In another embodiment, the apparatus includes a computer readable medium having instructions stored thereon, the stored instructions, when executed by a processor, cause the processor to perform a method for creating an interpolated video frame. The method includes the steps of smoothing the set of transmitted motion vectors; locating a motion vector for a center point of each non-overlapped block in the interpolated video frame; locating a center point for each block in the current video frame and the previous video frame; generating a set of output motion vectors; smoothing the set of output motion vectors; and, creating the interpolated video frame using the set of output motion vectors.

In yet another embodiment, the apparatus includes a video frame processor receiving an incoming bit stream including a plurality of video frames. The video frame processor including a frame buffer, the frame buffer storing at least one previous frame and a current frame; a motion vector buffer, the motion vector buffer storing at least one set of motion vectors associated with previous frame and a plurality of transmitted motion vectors for the current frame; a first motion vector processor coupled to the motion vector buffer and the frame buffer, the first motion vector processor receiving the plurality of transmitted motion vectors and producing a first plurality of output motion vectors; a motion estimation module coupled to the first motion vector processor; a mode decision module; and a frame rate up converter.

Other objects, features and advantages will become apparent to those skilled in the art from the following detailed description. It is to be understood, however, that the detailed description and specific examples, while indicating exemplary embodiments, are given by way of illustration and not limitation. Many changes and modifications within the scope of the following description may be made without departing from the spirit thereof, and the description should be understood to include all such modifications.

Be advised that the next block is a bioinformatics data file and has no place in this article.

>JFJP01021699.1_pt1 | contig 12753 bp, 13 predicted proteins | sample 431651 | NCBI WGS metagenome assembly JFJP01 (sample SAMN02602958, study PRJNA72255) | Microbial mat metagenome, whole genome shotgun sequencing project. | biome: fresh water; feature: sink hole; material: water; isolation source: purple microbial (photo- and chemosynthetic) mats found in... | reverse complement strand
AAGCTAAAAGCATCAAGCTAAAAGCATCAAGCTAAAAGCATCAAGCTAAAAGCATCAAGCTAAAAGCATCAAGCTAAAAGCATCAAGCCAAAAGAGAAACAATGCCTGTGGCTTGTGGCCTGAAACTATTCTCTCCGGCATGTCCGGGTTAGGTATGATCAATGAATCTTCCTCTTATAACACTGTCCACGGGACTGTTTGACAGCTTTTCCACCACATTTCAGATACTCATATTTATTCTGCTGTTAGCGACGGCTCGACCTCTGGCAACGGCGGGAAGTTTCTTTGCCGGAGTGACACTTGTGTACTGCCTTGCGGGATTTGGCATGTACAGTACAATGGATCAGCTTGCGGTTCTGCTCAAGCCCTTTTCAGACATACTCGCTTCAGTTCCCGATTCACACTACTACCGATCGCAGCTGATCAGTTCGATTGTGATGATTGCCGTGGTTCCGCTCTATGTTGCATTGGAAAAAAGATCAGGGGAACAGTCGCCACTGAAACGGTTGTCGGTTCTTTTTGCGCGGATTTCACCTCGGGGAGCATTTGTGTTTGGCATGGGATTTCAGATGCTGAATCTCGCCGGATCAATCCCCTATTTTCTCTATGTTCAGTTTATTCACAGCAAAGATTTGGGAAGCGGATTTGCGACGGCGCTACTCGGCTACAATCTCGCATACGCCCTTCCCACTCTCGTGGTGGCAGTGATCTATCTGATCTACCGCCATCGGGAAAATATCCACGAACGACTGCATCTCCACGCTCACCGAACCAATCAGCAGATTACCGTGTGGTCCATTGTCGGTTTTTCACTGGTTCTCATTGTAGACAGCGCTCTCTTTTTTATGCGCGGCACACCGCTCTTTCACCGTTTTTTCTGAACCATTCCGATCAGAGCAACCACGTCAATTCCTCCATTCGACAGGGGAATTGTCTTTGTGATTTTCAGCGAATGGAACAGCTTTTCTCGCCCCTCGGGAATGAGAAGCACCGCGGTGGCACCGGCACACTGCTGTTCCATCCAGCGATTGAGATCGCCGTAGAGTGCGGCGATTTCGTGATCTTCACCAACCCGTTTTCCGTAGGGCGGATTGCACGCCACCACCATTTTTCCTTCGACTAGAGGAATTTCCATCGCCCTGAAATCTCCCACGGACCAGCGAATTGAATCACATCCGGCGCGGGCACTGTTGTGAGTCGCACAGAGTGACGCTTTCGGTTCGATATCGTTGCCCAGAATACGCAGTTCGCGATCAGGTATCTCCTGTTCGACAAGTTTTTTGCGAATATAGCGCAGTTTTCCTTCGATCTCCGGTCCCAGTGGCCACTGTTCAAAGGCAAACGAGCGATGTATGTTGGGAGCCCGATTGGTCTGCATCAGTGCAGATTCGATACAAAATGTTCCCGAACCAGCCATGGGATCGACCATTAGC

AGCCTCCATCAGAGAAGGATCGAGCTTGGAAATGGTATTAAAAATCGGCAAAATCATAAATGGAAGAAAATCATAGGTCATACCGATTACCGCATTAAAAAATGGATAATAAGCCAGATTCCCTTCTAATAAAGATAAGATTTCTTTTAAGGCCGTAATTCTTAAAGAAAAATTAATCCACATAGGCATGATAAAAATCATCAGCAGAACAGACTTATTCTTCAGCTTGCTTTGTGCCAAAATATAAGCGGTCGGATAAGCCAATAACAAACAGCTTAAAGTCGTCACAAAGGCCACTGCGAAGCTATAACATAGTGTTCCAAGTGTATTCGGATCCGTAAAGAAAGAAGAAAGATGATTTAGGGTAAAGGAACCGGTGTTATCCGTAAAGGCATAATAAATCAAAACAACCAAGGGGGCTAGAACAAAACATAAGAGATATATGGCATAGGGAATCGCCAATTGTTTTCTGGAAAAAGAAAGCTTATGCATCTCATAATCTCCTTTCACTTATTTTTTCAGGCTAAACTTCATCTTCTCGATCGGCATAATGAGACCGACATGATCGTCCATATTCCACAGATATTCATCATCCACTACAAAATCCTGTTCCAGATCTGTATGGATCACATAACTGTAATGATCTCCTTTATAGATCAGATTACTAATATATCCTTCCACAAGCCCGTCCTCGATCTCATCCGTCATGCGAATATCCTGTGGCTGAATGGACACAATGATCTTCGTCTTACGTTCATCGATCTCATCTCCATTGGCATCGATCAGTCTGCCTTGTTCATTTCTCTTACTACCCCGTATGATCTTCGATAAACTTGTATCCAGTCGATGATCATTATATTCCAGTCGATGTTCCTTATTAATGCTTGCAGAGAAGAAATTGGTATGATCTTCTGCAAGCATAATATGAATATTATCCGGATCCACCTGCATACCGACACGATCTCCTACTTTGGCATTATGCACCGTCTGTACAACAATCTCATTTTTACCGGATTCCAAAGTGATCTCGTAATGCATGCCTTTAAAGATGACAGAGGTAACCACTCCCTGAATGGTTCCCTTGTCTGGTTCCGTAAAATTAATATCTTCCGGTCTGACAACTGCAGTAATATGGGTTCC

BRIEF DESCRIPTION OF THE DRAWINGS

The invention may be more readily understood by referring to the accompanying drawings in which:

FIG. 1 is a figure illustrating the construction of an interpolated frame using motion compensated frame interpolation process;

FIG. 2 is a figure illustrating the various classes assigned to pixels inside a video frame;

FIG. 3 is a figure illustrating overlapping and hole areas in an interpolated frame;

FIG. 4 is a block diagram of a FRUC system;

FIG. 5 is a block diagram of a motion vector processor in the FRUC system;

FIG. 6 is a figure illustrating a seeded bi-directional motion search performed by the FRUC system of FIG. 4; and,

FIG. 7 is a flow diagram of the operation of the FRUC system.

Like numerals refer to like parts throughout the several views of the drawings.

DETAILED DESCRIPTION

Embodiments of the invention provide a method to avoid the creation of overlapped- and hole-regions in an interpolated frame by use of motion estimation in a decoder. In one embodiment, by partitioning of the frame-to-be-interpolated into non-overlapped blocks and assigning each non-overlapped block a pair of motion vectors, the existence of unwanted overlapped or hole regions in the interpolated frame may be reduced. These motion vectors may be estimated using a motion estimation module in the decoder.